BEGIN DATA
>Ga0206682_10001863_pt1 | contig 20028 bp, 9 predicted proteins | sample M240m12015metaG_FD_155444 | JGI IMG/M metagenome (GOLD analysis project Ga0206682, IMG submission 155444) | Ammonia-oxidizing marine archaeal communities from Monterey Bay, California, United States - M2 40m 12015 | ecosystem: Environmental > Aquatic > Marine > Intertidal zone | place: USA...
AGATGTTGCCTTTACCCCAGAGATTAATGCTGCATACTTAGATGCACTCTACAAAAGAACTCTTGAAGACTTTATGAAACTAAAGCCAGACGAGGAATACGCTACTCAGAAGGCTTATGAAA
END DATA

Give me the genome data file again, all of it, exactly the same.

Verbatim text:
>Ga0206682_10001863_pt1 | contig 20028 bp, 9 predicted proteins | sample M240m12015metaG_FD_155444 | JGI IMG/M metagenome (GOLD analysis project Ga0206682, IMG submission 155444) | Ammonia-oxidizing marine archaeal communities from Monterey Bay, California, United States - M2 40m 12015 | ecosystem: Environmental > Aquatic > Marine > Intertidal zone | place: USA...
AGATGTTGCCTTTACCCCAGAGATTAATGCTGCATACTTAGATGCACTCTACAAAAGAACTCTTGAAGACTTTATGAAACTAAAGCCAGACGAGGAATACGCTACTCAGAAGGCTTATGAAA